With "Life is Good," Queens native Nas has ninth No. 1 hip-hop album since 1994
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Let’s begin with a disclaimer: Nas doesn’t endorse the following sentence.
But he’s the greatest lyricist of all time.
Those words were carefully chosen: “lyricist” over “rapper” or “hip-hop artist;” “greatest” instead of “most successful;” “all time” rather than “today.”
Those distinctions are important. Still, Nas isn’t buying it.
“It’s wayyyyyy, way, way too early in our lives,” he said when asked where he fits among history’s best MCs. “It’s great to put a list together, but don’t take it too seriously because your list won’t matter 10 years from now or 15 years from now. It’ll be a different list.”
OK, no lists then; just a strong case for Nas being the best rhymesmith ever, the GOAT, numero uno, and a humble concession that this is but one man’s opinion and yours are enthusiastically welcomed below.
With “Life is Good,” Nas dropped his ninth No. 1 hip-hop album since 1994. Seven of those have gone platinum, which places him second among rappers only to Jay-Z with 11. (We’re not counting compilations or collaborations here, only original solo efforts, and yes, Tupac Shakur had nine, but five were posthumous releases.)
Read why Nas changed the name of his seventh album
It also ties Nas with Snoop Dogg or Snoop Lion or whatever his name is, and it puts the Queens native one plaque ahead of Eminem, Too Short, OutKast and LL Cool J, all of whom belong in the greatest-ever discussion, as well.
Hold on, you say? OutKast is not a solo act? And if they’re included, why not the Beastie Boys, who also have six platinum records?
Agreed, but dissect OutKast into the individual components of Big Boi and André 3000, and you have two of the most technically deft rhymers to bless the mic. (Another disclaimer: This article’s author is an ATLien.)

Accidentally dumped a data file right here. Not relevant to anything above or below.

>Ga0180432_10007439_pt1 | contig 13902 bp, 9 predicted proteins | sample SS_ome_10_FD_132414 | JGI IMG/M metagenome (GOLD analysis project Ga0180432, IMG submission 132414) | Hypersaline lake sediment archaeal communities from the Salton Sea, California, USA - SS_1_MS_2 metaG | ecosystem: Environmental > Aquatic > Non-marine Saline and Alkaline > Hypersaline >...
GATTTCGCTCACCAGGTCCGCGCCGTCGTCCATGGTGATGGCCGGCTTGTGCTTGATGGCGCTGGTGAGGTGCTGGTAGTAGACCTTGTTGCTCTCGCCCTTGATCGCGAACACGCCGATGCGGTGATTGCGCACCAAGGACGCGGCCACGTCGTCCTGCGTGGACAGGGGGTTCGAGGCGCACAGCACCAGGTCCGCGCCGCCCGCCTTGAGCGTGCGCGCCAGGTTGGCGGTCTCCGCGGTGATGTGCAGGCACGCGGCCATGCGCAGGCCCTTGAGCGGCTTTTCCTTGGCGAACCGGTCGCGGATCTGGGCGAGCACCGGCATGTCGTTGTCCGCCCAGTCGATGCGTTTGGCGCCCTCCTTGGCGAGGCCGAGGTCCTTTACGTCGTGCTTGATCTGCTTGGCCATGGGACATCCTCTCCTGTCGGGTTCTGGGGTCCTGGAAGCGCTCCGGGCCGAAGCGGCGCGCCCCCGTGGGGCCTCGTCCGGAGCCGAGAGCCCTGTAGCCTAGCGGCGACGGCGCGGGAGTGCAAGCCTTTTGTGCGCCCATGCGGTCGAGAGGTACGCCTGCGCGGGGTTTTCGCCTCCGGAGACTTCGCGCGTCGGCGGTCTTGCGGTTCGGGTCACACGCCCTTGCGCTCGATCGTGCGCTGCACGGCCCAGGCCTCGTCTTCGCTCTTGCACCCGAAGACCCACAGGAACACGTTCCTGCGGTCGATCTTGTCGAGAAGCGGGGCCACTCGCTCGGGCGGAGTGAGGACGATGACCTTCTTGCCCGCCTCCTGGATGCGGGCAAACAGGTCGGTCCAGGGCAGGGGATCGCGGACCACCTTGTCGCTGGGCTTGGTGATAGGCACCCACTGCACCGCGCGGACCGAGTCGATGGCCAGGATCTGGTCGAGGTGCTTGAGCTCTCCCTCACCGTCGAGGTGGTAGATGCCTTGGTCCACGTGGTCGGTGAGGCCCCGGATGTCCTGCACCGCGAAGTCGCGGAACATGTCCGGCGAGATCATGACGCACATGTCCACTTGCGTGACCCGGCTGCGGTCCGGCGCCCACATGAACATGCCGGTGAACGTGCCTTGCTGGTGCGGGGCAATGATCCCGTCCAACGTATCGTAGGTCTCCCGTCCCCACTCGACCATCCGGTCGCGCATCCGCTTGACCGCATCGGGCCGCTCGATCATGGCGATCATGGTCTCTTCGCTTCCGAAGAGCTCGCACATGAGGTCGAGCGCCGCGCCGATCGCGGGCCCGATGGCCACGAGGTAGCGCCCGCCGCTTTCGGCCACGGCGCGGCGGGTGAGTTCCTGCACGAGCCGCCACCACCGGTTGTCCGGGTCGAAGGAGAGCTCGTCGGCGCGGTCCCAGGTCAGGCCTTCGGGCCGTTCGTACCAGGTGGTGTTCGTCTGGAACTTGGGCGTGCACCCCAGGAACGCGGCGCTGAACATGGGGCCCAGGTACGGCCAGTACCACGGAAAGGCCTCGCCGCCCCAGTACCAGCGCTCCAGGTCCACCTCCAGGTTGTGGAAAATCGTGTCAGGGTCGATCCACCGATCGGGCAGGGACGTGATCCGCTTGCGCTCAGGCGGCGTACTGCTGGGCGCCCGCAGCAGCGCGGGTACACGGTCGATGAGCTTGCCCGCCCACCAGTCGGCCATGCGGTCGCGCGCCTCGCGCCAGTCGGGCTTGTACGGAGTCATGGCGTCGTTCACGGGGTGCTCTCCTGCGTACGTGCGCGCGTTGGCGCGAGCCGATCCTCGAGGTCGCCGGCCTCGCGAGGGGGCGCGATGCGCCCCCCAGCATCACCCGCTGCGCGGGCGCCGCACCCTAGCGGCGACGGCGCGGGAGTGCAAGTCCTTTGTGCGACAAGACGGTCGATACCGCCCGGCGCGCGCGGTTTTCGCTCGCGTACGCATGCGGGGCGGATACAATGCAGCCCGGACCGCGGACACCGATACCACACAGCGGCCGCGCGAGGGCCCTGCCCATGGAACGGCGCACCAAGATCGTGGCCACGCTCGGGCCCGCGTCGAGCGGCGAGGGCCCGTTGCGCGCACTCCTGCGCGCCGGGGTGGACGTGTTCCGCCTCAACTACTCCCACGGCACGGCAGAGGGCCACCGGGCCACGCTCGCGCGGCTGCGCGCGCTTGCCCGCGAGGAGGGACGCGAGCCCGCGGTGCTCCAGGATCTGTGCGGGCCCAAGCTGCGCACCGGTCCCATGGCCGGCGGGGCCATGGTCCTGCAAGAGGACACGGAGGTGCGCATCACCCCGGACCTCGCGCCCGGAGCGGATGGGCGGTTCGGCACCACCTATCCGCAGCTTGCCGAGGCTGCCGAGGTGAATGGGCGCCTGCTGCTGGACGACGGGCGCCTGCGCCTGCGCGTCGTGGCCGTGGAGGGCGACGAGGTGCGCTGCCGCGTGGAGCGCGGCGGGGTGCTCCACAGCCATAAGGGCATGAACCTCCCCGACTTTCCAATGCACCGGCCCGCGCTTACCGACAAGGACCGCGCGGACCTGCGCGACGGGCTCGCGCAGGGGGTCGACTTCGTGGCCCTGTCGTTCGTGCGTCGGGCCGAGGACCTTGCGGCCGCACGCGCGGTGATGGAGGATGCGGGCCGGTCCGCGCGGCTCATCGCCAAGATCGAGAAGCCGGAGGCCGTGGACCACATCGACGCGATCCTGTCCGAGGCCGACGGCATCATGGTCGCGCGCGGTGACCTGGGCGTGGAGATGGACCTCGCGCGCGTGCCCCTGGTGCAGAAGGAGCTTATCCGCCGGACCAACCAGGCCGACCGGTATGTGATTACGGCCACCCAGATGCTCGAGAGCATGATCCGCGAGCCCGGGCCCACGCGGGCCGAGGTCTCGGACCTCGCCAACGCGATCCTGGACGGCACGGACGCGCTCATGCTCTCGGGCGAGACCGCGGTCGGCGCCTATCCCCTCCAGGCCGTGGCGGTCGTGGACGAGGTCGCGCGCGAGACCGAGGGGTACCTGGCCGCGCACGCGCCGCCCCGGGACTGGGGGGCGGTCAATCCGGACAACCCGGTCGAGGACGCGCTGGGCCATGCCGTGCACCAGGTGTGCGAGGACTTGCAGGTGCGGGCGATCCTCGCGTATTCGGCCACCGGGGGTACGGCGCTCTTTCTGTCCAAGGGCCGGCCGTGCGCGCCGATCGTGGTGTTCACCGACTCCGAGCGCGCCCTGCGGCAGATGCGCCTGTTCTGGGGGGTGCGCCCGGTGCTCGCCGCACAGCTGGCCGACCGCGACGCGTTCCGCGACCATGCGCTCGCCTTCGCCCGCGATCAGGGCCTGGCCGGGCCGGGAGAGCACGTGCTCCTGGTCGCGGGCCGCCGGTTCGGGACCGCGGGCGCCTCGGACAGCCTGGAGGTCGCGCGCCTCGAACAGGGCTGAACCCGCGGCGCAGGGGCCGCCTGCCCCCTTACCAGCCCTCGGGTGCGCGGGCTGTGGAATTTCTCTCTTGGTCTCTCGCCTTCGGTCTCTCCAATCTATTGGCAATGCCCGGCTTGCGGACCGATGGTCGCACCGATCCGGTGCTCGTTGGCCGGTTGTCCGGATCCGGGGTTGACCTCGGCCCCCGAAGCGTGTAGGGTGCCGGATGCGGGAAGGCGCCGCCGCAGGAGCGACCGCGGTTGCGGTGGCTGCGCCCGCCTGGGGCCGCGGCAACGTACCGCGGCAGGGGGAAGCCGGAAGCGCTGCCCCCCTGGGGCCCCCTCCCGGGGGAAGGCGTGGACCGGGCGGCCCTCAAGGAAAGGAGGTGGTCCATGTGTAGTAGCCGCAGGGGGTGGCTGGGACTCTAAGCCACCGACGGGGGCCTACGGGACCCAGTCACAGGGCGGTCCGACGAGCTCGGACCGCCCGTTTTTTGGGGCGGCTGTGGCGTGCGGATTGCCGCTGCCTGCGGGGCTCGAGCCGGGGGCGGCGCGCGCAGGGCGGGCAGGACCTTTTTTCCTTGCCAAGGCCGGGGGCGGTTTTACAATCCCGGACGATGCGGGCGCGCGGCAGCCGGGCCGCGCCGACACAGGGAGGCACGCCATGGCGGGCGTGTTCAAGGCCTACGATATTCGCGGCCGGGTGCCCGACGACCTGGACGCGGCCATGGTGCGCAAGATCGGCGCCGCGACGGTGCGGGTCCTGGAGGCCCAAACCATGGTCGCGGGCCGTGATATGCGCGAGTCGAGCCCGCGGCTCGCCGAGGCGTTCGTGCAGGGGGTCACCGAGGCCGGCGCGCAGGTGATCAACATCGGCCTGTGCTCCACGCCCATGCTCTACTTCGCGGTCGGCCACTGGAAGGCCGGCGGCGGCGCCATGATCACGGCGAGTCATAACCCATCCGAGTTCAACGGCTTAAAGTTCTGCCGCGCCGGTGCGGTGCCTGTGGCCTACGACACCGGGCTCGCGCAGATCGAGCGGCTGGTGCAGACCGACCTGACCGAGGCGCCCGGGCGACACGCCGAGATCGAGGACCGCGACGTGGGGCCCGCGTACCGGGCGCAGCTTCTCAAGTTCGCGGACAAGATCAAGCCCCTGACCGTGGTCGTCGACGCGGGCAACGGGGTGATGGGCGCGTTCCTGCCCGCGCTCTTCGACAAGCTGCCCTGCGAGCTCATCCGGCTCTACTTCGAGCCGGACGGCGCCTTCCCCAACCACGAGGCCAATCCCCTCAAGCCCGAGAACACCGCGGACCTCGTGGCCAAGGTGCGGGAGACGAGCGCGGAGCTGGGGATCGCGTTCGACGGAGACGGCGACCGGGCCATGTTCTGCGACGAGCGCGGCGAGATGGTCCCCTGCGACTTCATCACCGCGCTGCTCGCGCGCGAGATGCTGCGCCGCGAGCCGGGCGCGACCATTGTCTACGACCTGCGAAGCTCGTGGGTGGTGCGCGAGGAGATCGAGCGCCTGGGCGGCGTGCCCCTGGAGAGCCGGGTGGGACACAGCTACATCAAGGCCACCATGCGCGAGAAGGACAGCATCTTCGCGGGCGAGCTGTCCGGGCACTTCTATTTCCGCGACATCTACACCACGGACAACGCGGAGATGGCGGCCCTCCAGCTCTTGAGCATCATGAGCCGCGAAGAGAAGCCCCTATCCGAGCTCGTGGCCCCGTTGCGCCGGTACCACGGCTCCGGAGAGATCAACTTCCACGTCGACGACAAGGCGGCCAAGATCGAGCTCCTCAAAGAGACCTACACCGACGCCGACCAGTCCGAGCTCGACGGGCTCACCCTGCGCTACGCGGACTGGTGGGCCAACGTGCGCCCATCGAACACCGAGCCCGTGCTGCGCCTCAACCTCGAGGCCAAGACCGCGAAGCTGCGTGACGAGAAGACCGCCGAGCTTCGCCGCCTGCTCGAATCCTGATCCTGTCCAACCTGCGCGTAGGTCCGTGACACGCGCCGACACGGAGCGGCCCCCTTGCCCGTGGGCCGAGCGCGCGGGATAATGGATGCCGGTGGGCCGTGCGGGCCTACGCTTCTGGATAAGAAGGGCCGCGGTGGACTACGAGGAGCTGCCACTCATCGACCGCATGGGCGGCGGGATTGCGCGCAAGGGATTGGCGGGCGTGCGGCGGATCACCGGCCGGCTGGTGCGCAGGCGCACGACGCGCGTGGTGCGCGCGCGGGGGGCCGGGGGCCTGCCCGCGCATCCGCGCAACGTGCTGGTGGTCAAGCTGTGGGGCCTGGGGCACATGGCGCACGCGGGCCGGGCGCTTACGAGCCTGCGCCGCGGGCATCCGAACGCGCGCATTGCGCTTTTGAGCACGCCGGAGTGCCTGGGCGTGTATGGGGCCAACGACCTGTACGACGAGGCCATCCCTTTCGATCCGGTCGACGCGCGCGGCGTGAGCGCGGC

From 1994’s “Southernplayalisticcadillacmuzik” to 2003’s “Speakerboxxx/The Love Below,” OutKast owned most hip-hop rivals, but since then – barring the “Idlewild” soundtrack – they’ve fallen off considerably: Big Boi has put out a pair of tepidly received solo efforts, André a few razor commercials.
While commercial success is important to the equation – and the sole reason the brilliant Talib Kweli and Pharoahe Monch aren’t included in the debate – it’s only one variable.
This debate, if you will, isn’t so much about who can move the most rump in a club, but rather, if we were delivered back to 1800, who could hold their own with Coleridge and Wordsworth. It’s why we’re arguing lyricists and not artists.
The big 4-0
In a genre not known for the longevity of its luminaries, making it 10, 15, 20 years means you’re a survivor – and you survive only if people keep buying your music.
Unlike his aforementioned brethren in the Multiplatinum Club, Nas has done that without a platinum single. Not “Street Dreams.” Not “Nas is Like.” Not “Made You Look.” Not one.
It means his fans want the entire package, the album as a complete work of art – an endangered concept in the days of iTunes and Spotify.
Watch Nas, Damian Marley discuss ‘Distant Relatives’
Given the occasional knocks on Nas’ production, it’s got to be the lyrical wizardry that keep folks coming back, right? As he turns 40 this year – sorry if that makes “Illmatic” fans feel old – he’s adapted to every sea change in rap and weathered every label, right or wrong, affixed to him.
“I’ve been called everything. Gangsta rap. I’ve been called conscious rap. You know, everything. Whoever feels like calling it whatever they want to call it, that’s on them,” he said.